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Death at a Funeral

Starring Matthew MacFayden, Rupert Graves, Peter Dinklage, Alan Tudyk, Daisy Donovan, Jane Asher and Ewen Bremner
Screenplay by Dean Craig
Directed by Frank Oz

IN SHORT: Rock 'em Sock 'em Laughs. An absolute killer comedy. [Rated R for language and drug content. 90 minutes]

With only a name brand director Frank Oz of Muppets fame to intrigue us, we planted for Death at a Funeral solely because we trust Oz' choice and talent. Honestly? Death is a work almost screaming for someone to buy up remake rights and fill it with an American cast so someone will see it. It is a story we may have seen to some extent, before and, when all is said and done, the film builds into a gut busting slapstick farce. Here's the trick, folks. If you are going to watch in a theater, take as many people as you can, or go on a date night. A big crowd is going to be absolutely essential how funny this flick gets for you -- laughter is, after all, contagious.

The death of a loved one is usually a sad occasion. It brings families together, at least physically, and allows them to set past grievances aside as the Deceased is fondly remembered and properly respected.

Unless, of course, the two brothers running "the show" have been estranged for years -- Daniel (Matthew MacFayden) has tended to his deteriorating dad and distraught mother (Jane Asher) while jet setting brother Robert (Rupert Graves) is living the high life as a famous novelist in New York City. Expecting his successful brother to cover the costs of the funeral, Daniel has already committed his available cash for a down payment on a London apartment. That is what his wife, Jane (Keely Hawes) wants and what she is darn well is going to get. Except that Robert has shown up sans checkbook. A battle is brewing. Wait, there's more!

Cousin Martha (Daisy Donovan) intends to introduce her fiance Simon (Alan Tudyk) to the family, despite her father's strident objections to the union. Simon is a nervous, quivering lump in the back seat of the car as Martha drives to pick up other mourners. One is cousin Troy (Kris Marshall), a "supplier" of pharmaceuticals to the local college kidlets. All completely legal, of course <nudge nudge wink wink>. Martha sees a bottle marked "valium" and gives two to Simon, to calm him down. It will be a while before the LSD kicks in -- (oops). Wait, there's more!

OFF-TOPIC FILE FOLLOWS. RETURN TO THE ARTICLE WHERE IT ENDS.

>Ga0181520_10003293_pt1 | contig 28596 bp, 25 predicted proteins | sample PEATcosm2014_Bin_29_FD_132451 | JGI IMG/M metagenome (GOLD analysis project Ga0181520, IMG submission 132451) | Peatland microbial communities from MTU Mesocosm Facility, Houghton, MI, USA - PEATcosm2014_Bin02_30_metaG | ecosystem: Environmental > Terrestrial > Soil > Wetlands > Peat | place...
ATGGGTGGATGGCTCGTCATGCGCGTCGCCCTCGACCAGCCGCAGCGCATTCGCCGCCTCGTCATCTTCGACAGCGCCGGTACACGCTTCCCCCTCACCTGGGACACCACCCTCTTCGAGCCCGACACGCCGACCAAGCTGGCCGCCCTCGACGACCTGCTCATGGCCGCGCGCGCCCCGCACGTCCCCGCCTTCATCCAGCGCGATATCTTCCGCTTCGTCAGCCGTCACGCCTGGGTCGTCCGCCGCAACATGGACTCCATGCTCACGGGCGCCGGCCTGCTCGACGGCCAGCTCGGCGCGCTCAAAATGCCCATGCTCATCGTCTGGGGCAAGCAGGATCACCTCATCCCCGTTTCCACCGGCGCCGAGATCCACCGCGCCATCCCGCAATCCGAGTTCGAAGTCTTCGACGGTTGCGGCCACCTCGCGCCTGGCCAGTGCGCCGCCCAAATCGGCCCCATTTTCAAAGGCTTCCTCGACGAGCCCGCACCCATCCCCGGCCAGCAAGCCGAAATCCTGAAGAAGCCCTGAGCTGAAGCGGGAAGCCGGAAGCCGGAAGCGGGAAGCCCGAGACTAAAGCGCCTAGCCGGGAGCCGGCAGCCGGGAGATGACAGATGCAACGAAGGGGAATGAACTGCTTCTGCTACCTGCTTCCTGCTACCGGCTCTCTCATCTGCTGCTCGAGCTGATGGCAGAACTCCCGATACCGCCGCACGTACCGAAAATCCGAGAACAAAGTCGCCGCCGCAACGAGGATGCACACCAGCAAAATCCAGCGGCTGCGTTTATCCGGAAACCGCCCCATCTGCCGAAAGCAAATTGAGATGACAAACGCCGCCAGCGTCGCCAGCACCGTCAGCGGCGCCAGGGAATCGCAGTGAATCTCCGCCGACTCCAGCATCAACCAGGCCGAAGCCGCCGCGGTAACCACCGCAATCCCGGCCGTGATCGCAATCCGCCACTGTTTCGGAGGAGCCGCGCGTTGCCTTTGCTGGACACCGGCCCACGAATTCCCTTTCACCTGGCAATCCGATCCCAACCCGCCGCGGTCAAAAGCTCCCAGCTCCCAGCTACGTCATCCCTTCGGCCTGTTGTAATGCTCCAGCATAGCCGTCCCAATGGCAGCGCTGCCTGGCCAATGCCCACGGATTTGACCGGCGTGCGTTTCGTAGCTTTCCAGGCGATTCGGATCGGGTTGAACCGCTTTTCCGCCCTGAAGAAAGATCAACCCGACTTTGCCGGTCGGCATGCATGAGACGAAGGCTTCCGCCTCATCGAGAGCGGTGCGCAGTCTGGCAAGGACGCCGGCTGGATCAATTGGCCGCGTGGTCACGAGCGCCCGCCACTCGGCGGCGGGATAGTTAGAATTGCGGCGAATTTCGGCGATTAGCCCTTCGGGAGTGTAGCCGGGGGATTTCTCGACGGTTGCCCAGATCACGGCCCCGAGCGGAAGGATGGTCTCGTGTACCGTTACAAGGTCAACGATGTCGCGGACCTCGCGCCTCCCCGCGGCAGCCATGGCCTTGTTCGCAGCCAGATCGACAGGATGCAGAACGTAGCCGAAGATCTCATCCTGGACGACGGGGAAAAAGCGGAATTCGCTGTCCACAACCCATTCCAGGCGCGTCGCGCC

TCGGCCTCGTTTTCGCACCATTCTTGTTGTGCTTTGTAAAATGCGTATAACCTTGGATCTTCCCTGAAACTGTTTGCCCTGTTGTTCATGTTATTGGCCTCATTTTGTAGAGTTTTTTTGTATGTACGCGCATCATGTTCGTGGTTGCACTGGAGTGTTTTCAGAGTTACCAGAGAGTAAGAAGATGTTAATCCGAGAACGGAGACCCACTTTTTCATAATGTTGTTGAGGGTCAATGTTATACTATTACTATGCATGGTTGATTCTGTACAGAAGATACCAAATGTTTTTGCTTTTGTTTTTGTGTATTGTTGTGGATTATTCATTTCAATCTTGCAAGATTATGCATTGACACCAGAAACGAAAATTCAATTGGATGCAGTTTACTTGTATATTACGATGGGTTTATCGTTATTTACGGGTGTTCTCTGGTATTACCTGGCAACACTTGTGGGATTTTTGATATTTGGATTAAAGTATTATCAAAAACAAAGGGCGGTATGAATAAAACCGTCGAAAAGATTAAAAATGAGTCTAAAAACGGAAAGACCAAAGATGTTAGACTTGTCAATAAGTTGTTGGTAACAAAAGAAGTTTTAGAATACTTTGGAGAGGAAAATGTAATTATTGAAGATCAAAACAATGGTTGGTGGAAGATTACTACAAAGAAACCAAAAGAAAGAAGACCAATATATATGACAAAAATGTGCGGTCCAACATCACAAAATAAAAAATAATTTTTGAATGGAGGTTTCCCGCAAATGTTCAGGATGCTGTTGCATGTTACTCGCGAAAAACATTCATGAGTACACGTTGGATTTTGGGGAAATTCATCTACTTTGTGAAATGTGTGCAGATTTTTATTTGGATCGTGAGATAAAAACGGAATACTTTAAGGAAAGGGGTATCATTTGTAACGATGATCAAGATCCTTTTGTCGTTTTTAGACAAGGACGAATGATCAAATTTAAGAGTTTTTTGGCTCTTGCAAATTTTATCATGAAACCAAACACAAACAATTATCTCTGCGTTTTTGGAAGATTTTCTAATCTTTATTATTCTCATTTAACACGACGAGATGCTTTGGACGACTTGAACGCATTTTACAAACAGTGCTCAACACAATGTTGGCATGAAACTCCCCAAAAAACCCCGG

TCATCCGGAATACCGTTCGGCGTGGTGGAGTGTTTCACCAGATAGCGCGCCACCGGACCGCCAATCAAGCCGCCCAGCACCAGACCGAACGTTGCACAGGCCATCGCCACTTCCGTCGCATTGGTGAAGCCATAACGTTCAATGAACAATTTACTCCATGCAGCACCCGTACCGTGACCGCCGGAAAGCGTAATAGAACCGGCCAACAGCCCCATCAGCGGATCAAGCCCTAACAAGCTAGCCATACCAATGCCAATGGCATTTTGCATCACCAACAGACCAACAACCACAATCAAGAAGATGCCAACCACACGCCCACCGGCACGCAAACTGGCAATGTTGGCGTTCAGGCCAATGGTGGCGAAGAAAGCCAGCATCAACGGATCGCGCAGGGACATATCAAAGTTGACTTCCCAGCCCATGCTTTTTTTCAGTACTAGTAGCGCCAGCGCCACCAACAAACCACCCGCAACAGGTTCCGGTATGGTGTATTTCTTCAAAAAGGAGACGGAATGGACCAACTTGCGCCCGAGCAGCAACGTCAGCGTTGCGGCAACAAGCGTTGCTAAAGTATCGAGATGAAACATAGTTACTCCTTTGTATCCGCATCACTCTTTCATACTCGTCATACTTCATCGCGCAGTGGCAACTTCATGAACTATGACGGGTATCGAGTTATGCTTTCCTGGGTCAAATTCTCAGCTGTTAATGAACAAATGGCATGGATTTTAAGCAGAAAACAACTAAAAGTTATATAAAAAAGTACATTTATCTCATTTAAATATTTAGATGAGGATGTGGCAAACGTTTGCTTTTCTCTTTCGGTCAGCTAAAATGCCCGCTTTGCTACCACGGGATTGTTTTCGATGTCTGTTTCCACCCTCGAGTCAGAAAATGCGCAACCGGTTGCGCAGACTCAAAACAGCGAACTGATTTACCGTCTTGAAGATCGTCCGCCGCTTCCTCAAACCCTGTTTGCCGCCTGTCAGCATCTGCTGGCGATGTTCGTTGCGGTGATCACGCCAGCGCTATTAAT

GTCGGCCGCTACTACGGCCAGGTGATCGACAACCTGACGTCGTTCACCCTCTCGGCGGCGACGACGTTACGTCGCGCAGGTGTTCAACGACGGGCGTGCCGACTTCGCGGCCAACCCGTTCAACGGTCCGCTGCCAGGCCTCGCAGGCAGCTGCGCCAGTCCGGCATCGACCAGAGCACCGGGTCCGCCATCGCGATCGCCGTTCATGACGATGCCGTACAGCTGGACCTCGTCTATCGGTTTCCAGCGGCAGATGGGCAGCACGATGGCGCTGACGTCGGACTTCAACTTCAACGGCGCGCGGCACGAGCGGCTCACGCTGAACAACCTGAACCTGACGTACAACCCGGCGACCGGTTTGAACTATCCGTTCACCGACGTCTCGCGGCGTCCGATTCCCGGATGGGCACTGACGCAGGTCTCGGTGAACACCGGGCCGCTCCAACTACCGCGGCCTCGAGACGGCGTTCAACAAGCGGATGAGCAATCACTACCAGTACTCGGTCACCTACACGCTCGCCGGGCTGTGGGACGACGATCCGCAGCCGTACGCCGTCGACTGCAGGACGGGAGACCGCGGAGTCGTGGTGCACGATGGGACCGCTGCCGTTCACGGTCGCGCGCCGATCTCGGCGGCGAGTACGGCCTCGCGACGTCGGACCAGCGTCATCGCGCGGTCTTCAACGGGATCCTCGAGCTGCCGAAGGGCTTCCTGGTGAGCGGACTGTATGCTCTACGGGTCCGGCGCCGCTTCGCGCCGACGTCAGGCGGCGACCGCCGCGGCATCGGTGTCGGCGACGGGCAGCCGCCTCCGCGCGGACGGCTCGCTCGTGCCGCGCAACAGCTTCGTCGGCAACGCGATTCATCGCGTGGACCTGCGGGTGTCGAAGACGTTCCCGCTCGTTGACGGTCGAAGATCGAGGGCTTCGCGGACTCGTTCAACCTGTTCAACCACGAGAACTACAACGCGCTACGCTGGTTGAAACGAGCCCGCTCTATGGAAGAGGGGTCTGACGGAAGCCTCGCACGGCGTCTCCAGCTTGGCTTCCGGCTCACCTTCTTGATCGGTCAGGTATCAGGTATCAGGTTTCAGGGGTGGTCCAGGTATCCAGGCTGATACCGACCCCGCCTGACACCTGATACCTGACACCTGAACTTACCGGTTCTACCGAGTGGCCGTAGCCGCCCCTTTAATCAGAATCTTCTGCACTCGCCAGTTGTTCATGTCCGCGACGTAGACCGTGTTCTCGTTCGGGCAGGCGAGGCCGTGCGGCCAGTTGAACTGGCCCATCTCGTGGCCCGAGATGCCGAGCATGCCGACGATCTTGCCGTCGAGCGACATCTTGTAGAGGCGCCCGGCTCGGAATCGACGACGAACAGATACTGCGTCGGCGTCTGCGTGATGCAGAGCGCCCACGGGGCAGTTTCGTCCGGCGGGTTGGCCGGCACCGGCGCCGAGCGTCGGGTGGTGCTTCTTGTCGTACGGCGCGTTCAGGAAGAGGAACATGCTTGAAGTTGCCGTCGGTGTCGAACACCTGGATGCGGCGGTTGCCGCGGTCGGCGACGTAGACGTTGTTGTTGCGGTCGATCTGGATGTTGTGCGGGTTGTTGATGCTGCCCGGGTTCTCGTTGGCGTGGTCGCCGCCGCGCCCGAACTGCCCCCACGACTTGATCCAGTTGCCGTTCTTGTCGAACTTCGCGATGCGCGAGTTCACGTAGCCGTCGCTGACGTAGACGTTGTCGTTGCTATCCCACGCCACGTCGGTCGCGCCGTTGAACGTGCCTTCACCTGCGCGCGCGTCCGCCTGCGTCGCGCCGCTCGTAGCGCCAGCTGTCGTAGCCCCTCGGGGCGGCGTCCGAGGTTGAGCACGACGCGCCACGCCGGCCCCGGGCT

Or less, actually, in the form of little person Peter (Peter Dinklage) who has come to the funeral bearing explicit pornographic snapshots he feels are worth £15,000 to keep secret. Any American film viewer will figure it out before the words "Dad was gay??!!" are uttered but, hey, what are two manly men supposed to do with a blackmailing little guy? It's all just another element readying to explode in a film whose title gives away more than we're ever going to do. Wait, there's more!

That explosion is rudely manifested in the behavior of Uncle Alfie (Peter Vaughan) , a loudmouth cripple in a wheelchair, who totally abuses poor cousin Justin (Ewen Bremner) who has to lift the portly one in and out of his wheelchair. Add it up folks: angry brothers, angry wife, stoned silly relative, blackmailing midget and one obese man who has to go potty NOW!

On average, a first run movie ticket will run you Ten Bucks. Were Cranky able to set his own price to Death at a Funeral, he would have paid . . .


We laughed so hard we almost didn't make it to the potty our self. And don't think we've given it all away with the literal description. We couldn't take the laff out of slapstick if you tried.

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